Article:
“I’m allowed to say things other people aren’t and I’ve never been clearly on the left or right,” he told me. “If I was going to put myself on a political map, I skew more towards populism socially and left on economic things. But also I’m very sensitive to the kinds of things libertarians criticize about government overreach. I’m kind of a mess ideologically, really,” he laughs.
As it happens, a plurality of Americans reside in almost precisely the same headspace—supportive of New Deal-like interventionism, but not at all thrilled with strange elite belief systems like the social construction of gender and critical race theory. While this portion of the electorate has grown tremendously, it hasn’t seen much in the way of mainstream or national political representation.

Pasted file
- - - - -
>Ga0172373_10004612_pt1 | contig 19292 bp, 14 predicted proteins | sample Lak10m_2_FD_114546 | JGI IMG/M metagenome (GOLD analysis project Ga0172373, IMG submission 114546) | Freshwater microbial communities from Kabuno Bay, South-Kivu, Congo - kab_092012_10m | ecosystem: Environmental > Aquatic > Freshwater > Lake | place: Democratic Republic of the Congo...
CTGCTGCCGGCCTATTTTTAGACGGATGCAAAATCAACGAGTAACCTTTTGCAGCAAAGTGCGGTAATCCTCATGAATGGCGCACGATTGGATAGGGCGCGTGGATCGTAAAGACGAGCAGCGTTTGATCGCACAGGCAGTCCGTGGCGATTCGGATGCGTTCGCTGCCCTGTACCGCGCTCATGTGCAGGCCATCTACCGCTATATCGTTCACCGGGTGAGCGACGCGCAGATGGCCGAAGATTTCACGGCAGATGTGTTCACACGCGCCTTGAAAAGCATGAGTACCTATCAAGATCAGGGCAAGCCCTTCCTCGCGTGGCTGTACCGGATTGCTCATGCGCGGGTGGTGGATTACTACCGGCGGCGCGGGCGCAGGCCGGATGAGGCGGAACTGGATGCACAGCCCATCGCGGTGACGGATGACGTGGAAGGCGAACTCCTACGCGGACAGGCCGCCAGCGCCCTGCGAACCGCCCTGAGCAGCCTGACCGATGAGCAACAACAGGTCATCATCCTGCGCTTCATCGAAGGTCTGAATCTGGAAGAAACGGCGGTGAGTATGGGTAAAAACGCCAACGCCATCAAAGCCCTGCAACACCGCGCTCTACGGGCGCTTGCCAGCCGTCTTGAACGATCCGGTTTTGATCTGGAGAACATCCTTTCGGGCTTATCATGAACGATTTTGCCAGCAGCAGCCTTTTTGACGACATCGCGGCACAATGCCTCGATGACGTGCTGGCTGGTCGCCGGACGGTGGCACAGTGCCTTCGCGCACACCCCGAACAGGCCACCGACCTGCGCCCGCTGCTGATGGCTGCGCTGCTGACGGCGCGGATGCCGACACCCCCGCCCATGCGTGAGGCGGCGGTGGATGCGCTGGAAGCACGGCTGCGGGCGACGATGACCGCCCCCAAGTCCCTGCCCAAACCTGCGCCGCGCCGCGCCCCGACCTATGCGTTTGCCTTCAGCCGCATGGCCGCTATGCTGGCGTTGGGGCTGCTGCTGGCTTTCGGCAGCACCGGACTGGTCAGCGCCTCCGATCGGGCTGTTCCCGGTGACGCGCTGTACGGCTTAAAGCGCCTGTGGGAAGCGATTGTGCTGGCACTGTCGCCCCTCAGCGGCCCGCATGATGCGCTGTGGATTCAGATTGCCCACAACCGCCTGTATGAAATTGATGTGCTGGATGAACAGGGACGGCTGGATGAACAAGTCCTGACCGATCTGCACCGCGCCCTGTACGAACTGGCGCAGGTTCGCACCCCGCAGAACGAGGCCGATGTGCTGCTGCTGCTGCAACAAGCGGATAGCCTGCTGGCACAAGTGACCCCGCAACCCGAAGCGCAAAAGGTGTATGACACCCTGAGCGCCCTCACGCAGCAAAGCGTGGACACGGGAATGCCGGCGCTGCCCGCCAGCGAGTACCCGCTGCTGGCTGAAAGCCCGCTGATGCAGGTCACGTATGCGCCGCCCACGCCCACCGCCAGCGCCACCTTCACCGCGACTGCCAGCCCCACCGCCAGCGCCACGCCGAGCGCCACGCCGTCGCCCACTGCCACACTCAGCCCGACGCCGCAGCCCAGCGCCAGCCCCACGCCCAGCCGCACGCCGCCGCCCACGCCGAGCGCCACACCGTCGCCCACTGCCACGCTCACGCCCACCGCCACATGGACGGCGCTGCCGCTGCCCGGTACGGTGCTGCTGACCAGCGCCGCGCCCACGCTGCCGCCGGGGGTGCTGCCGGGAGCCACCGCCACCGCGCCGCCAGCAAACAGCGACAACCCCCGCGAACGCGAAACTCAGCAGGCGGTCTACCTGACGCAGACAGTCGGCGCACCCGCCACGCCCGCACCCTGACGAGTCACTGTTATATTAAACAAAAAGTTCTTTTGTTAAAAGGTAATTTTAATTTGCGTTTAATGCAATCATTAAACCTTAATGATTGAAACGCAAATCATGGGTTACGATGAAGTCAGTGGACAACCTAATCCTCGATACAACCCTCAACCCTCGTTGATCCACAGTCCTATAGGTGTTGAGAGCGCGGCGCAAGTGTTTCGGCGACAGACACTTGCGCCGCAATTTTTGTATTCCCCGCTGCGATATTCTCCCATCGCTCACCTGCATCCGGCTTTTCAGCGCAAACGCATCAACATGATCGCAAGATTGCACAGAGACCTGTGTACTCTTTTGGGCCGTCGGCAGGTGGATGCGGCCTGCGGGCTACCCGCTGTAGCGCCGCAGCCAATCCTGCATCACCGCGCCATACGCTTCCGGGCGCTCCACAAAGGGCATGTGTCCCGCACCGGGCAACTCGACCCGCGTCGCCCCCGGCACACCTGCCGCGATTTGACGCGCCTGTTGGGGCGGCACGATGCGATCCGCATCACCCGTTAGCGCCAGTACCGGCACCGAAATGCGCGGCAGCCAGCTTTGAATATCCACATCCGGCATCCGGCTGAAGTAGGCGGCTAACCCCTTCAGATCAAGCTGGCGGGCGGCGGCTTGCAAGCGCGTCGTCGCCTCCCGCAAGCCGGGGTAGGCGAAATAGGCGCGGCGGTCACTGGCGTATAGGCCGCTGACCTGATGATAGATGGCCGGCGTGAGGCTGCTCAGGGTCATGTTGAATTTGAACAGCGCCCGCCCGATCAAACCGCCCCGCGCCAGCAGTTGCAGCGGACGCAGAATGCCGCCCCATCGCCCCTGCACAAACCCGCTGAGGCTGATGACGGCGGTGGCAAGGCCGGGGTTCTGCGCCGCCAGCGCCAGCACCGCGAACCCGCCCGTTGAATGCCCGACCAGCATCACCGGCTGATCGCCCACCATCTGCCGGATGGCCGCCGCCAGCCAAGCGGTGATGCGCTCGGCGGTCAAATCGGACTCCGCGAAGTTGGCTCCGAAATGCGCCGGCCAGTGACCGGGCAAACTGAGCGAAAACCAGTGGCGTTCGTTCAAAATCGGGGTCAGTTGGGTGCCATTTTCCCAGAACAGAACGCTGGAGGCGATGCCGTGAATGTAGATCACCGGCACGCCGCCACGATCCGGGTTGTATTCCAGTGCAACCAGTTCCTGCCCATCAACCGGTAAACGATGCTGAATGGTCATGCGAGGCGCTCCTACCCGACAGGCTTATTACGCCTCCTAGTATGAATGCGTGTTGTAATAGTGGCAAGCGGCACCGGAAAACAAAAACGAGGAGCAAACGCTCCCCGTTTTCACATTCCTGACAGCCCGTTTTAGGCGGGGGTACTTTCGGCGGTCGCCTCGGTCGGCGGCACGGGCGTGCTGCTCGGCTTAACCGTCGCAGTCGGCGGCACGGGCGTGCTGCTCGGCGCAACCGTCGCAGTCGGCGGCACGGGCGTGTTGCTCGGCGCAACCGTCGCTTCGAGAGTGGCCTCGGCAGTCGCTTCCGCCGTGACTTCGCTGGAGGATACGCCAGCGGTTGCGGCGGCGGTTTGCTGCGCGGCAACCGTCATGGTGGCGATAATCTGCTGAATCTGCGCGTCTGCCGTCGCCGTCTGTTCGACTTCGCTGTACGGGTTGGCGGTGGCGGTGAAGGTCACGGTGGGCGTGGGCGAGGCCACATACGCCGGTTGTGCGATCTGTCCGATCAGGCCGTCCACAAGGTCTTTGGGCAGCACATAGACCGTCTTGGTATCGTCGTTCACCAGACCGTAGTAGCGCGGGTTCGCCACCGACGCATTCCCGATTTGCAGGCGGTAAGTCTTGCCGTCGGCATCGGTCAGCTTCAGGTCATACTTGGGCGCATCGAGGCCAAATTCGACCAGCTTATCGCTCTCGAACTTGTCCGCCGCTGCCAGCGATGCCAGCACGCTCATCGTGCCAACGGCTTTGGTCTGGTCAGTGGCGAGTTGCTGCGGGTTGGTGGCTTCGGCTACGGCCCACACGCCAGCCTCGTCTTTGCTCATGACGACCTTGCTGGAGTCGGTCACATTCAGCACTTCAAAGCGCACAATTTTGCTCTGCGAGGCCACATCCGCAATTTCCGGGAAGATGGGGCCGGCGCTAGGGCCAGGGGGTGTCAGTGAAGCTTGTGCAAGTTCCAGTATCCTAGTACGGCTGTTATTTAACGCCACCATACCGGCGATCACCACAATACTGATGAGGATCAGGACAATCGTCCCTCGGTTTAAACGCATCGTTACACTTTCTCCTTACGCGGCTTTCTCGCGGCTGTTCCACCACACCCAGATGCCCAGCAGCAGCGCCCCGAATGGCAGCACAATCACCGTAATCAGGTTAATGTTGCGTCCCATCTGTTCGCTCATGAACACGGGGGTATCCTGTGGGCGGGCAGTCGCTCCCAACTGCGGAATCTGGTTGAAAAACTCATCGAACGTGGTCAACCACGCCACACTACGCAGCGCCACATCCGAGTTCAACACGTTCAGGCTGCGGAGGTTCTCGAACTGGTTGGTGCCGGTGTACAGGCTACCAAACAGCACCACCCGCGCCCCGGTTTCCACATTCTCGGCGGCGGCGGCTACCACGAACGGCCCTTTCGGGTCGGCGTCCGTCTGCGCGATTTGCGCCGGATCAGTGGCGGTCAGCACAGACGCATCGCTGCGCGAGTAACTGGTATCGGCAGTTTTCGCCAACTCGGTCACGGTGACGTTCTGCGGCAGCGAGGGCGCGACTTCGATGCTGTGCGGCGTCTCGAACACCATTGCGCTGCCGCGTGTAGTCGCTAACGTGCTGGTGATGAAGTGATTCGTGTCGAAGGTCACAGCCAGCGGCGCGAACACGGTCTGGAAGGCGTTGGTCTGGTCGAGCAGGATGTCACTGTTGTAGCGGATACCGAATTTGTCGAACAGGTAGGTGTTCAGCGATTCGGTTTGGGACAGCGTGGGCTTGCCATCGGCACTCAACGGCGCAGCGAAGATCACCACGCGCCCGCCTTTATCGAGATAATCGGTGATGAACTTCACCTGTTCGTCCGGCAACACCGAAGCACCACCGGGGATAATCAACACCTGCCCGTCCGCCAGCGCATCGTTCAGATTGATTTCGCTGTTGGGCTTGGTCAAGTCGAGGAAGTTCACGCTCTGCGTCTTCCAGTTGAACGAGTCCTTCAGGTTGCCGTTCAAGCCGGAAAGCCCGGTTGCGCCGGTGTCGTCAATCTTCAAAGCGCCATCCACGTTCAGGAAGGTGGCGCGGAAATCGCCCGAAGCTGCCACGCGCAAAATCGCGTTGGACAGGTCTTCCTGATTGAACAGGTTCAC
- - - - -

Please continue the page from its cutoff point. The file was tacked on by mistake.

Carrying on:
As the ethnic makeup of America changes, it turns out that ethnic minorities tend to embrace the ideological pairing of the New Deal’s vital center—social democratic economic preferences combined with social traditionalism—even more than the “white working class,” a moniker that serves as cover for long-standing WASP disdain for all working people and the working poor, including those of non-European origin.
“I wouldn’t put things the way you do,” Al-Gharbi said kindly, a statement that is undoubtedly true, and likely speaks to virtues that he possesses and I lack. “When I was attacked, I became really motivated to reach people in a new way. I wanted to understand how people who didn’t know me could believe such insane things about who I am, what I’m about, and what I’m trying do. I’m always trying to frame my work in terms of other people’s values, but I’m never disingenuous about it. I never say or write things I don’t believe. Rather, I say things I do believe but in another way.”
Writer - Critic - Poet - Editor